The link between outage and more downloads

Skype is down again, and this happens too often the last years.
But the funny thing is, at the same time the number of downloads of the Skype application raises tremendously. See the dramatic drop down of the users online on the red curve, and the very visible bent in the blue download curve. Why could this be?
I think that a lot of people thought that the Skype problem was their computer or Skype client crashing. Therefore they tried to install a new version, probably to no avail!


Myroslav Opyr said...

If you take a closer look at the graph, you'll notice that downloads ramped up earlier in time then Skype Cloud disassembled.

As far as I know many Windows users updated earlier today, and Skype worked fine for some time. Then it started crashing. Crashing is bad for Skype Cloud as it is loosing Supernodes, and crashes increase load on those Supernodes that left with restarted clients that try to rebind to the cloud.

After restart Windows Skype client crashed again and after another restart - again. It is easy to go the simplest route for Windows uses - reinstall. And probably many went to Skype.com to download latest version with the hope that it will not crash.

I have Linux Skype and mine client worked throughout outage. It was interesting that I was displayed offline, as if I'm disconnected from the Skype Cloud, and all my contacts appeared offline to me, but messages continued to propagate, at least inside my company LAN from those who hadn't restarted their Skype clients and left them running in "offline" mode attempting to reconnect.

Jean Mercier said...

Hello Myroslav,

I agree with you that downloads ramp up earlier in time then the Skype Cloud disassembled ON THE GRAPH.

Why do I say "on the graph"? Well, the way Skype calculates the number of downloads and the number of users online is different. Downloads can be known almost instantly, because it is a counter on the download servers, summing the data if they have to count on several servers, and ready they are.

The number of users online is some kind of Skype algorithm, and is approximate. They dig in the cloud through some iteration I guess. This takes some time.

On the other hand, the Japanese site from which I copy the graph (see links on the right side of my blog) takes the number of downloads from the Skype RSS feeds (see also on the right side of my blog, and I am sure). The number of users online is probably taken from his Skype client (also not sure). There is also probably some delay between one number and the other.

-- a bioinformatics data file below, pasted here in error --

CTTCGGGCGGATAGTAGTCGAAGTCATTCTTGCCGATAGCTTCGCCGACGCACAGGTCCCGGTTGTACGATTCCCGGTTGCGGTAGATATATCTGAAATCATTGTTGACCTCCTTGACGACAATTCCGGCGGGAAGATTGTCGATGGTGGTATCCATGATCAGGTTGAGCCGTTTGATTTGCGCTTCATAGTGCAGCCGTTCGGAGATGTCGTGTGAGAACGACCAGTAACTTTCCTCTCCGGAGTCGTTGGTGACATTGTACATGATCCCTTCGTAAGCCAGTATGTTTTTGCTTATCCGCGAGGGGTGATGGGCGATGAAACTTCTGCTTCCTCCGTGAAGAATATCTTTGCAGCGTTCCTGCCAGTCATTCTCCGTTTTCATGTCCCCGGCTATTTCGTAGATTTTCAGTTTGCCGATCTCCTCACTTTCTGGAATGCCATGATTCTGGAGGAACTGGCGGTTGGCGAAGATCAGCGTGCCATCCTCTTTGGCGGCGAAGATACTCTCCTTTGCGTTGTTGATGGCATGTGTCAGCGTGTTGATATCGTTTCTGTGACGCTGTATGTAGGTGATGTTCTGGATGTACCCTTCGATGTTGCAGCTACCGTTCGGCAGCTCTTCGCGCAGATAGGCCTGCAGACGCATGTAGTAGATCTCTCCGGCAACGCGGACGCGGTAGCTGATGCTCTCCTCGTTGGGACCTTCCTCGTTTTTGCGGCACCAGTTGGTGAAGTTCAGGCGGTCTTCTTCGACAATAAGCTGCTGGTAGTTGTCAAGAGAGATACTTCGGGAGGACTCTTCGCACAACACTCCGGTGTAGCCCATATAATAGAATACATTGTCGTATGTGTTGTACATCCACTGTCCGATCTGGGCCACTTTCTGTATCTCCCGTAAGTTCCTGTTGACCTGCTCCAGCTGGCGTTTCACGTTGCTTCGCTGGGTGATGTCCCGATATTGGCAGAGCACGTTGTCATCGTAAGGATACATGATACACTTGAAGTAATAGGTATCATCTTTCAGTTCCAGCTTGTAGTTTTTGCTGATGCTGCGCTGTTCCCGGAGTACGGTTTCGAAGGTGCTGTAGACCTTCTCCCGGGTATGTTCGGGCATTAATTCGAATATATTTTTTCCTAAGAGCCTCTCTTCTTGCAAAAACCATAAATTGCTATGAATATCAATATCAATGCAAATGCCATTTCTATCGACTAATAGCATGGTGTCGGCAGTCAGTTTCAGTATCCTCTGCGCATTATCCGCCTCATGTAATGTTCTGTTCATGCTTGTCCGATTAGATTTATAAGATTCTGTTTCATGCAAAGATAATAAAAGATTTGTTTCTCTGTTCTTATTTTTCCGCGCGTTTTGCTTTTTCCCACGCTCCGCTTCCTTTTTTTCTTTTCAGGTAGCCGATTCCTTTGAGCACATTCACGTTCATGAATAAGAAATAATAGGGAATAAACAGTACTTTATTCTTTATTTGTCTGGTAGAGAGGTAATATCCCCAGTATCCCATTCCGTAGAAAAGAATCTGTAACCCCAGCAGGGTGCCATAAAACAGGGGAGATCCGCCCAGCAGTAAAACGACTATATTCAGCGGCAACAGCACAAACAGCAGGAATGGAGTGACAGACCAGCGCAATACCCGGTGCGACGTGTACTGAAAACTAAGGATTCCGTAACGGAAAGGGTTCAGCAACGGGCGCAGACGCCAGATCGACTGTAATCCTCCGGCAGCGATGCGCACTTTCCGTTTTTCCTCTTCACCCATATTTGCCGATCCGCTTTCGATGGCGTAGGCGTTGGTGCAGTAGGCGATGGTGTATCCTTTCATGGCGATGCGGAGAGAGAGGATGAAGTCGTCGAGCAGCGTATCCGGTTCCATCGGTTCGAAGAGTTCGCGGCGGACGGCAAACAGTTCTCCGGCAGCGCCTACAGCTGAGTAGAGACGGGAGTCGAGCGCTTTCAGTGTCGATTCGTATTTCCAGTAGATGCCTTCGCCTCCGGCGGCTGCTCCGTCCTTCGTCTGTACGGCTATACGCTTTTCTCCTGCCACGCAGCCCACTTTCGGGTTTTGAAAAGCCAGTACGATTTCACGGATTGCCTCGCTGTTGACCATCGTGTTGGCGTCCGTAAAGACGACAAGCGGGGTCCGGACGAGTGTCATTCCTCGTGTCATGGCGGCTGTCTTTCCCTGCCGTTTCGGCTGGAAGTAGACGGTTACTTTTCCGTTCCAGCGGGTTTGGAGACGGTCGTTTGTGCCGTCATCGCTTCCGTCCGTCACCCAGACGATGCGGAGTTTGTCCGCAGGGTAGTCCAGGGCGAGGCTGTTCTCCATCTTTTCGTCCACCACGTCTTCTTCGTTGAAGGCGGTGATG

(And I see now that he has a mistake on his graph: the number of downloads should be multiplied by 10).
I think and am almost sure the “earlier ramp” is only due to this. I never saw such a sudden increase in downloads without an evident explanation (like a Skype outage).

But, we agree on the fact that Windows users tried to install a new version hoping to solve the problem! This can only mean that for a lot f people, Skype is “vital”, and they don’t want to stay without it!

Thanks for your comments, I didn’t notice the small “delay”!

Myroslav Opyr said...

As soon as I got reports from my colleagues that Skype started crashing, I visited the graph. It was before total Skype Cloud Disassembly happened.

I noticed than that curve should be much higher as for that time of a day (Europe usage increasing and America starting to wake up), but curve was flat. It was indication that Skype Cloud is missing inhabitants.

Soon after that it collapsed completely.

I was monitoring my Skype client Cloud Count and it was seeing newer number 2-5 minutes before http://nyanyan.to/skype/40hr_chart.php. And the Count in my Skype Client reflected health of the cloud pretty good, thus I'm sure that its accuracy is something like 15 minutes.

The graph we see at nyanyan.to hadn't caught a couple of Cloud splits that my Skype Client participated. I've been observing something like 85k Count for a brief period of time.

As Skype becomes more and more important Skype Monitoring Network becomes more and more interesting. Such simple metrics as Skype Cloud Count appears to be very informative.

Daniel Serodio said...

Hello Jean,

I'm writing about Skype for my MBA dissertation, and I was wondering if you could share the spreadsheets you use to make these awesome graphs. I'm mostly interested in number of registered users, simultaneous connected users, paying users, and Skype minutes.

If you have also compiled financial numbers like revenue or profit, that'd be awesome, too.

You can reach me at Gmail, my username is dserodio

Thanks in advance,
Daniel Serodio